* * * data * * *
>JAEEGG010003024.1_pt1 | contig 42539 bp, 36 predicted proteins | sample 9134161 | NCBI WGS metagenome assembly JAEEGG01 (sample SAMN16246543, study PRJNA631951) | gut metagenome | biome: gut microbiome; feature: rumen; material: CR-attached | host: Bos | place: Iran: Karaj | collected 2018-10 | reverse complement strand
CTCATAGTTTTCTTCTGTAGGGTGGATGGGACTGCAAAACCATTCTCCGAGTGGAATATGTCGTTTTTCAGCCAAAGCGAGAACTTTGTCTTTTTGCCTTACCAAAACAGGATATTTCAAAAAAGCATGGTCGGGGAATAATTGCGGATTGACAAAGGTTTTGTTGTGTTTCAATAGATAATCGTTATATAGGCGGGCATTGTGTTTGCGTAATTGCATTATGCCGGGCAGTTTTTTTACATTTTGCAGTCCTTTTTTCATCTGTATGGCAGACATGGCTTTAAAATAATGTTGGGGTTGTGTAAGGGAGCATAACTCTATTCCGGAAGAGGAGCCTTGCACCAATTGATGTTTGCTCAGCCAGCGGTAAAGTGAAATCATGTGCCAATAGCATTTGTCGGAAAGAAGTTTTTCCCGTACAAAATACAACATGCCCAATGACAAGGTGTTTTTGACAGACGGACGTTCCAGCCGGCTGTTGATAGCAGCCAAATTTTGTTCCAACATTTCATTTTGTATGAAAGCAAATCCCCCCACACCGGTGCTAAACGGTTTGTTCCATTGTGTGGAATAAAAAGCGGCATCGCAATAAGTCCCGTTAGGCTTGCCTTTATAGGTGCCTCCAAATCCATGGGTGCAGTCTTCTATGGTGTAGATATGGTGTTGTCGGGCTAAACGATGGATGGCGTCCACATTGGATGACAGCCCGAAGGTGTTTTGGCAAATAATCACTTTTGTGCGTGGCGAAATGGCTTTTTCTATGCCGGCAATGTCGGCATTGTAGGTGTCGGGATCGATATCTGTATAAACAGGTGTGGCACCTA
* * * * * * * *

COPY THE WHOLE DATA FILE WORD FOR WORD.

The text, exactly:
>JAEEGG010003024.1_pt1 | contig 42539 bp, 36 predicted proteins | sample 9134161 | NCBI WGS metagenome assembly JAEEGG01 (sample SAMN16246543, study PRJNA631951) | gut metagenome | biome: gut microbiome; feature: rumen; material: CR-attached | host: Bos | place: Iran: Karaj | collected 2018-10 | reverse complement strand
CTCATAGTTTTCTTCTGTAGGGTGGATGGGACTGCAAAACCATTCTCCGAGTGGAATATGTCGTTTTTCAGCCAAAGCGAGAACTTTGTCTTTTTGCCTTACCAAAACAGGATATTTCAAAAAAGCATGGTCGGGGAATAATTGCGGATTGACAAAGGTTTTGTTGTGTTTCAATAGATAATCGTTATATAGGCGGGCATTGTGTTTGCGTAATTGCATTATGCCGGGCAGTTTTTTTACATTTTGCAGTCCTTTTTTCATCTGTATGGCAGACATGGCTTTAAAATAATGTTGGGGTTGTGTAAGGGAGCATAACTCTATTCCGGAAGAGGAGCCTTGCACCAATTGATGTTTGCTCAGCCAGCGGTAAAGTGAAATCATGTGCCAATAGCATTTGTCGGAAAGAAGTTTTTCCCGTACAAAATACAACATGCCCAATGACAAGGTGTTTTTGACAGACGGACGTTCCAGCCGGCTGTTGATAGCAGCCAAATTTTGTTCCAACATTTCATTTTGTATGAAAGCAAATCCCCCCACACCGGTGCTAAACGGTTTGTTCCATTGTGTGGAATAAAAAGCGGCATCGCAATAAGTCCCGTTAGGCTTGCCTTTATAGGTGCCTCCAAATCCATGGGTGCAGTCTTCTATGGTGTAGATATGGTGTTGTCGGGCTAAACGATGGATGGCGTCCACATTGGATGACAGCCCGAAGGTGTTTTGGCAAATAATCACTTTTGTGCGTGGCGAAATGGCTTTTTCTATGCCGGCAATGTCGGCATTGTAGGTGTCGGGATCGATATCTGTATAAACAGGTGTGGCACCTA